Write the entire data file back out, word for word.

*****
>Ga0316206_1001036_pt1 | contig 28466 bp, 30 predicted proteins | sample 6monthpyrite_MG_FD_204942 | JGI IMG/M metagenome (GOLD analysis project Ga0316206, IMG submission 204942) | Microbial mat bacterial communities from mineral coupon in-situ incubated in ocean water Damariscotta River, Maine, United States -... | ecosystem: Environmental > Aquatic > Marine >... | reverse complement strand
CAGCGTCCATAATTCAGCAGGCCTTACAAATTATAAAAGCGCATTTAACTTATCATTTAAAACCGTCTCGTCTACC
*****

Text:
>Ga0316206_1001036_pt1 | contig 28466 bp, 30 predicted proteins | sample 6monthpyrite_MG_FD_204942 | JGI IMG/M metagenome (GOLD analysis project Ga0316206, IMG submission 204942) | Microbial mat bacterial communities from mineral coupon in-situ incubated in ocean water Damariscotta River, Maine, United States -... | ecosystem: Environmental > Aquatic > Marine >... | reverse complement strand
CAGCGTCCATAATTCAGCAGGCCTTACAAATTATAAAAGCGCATTTAACTTATCATTTAAAACCGTCTCGTCTACC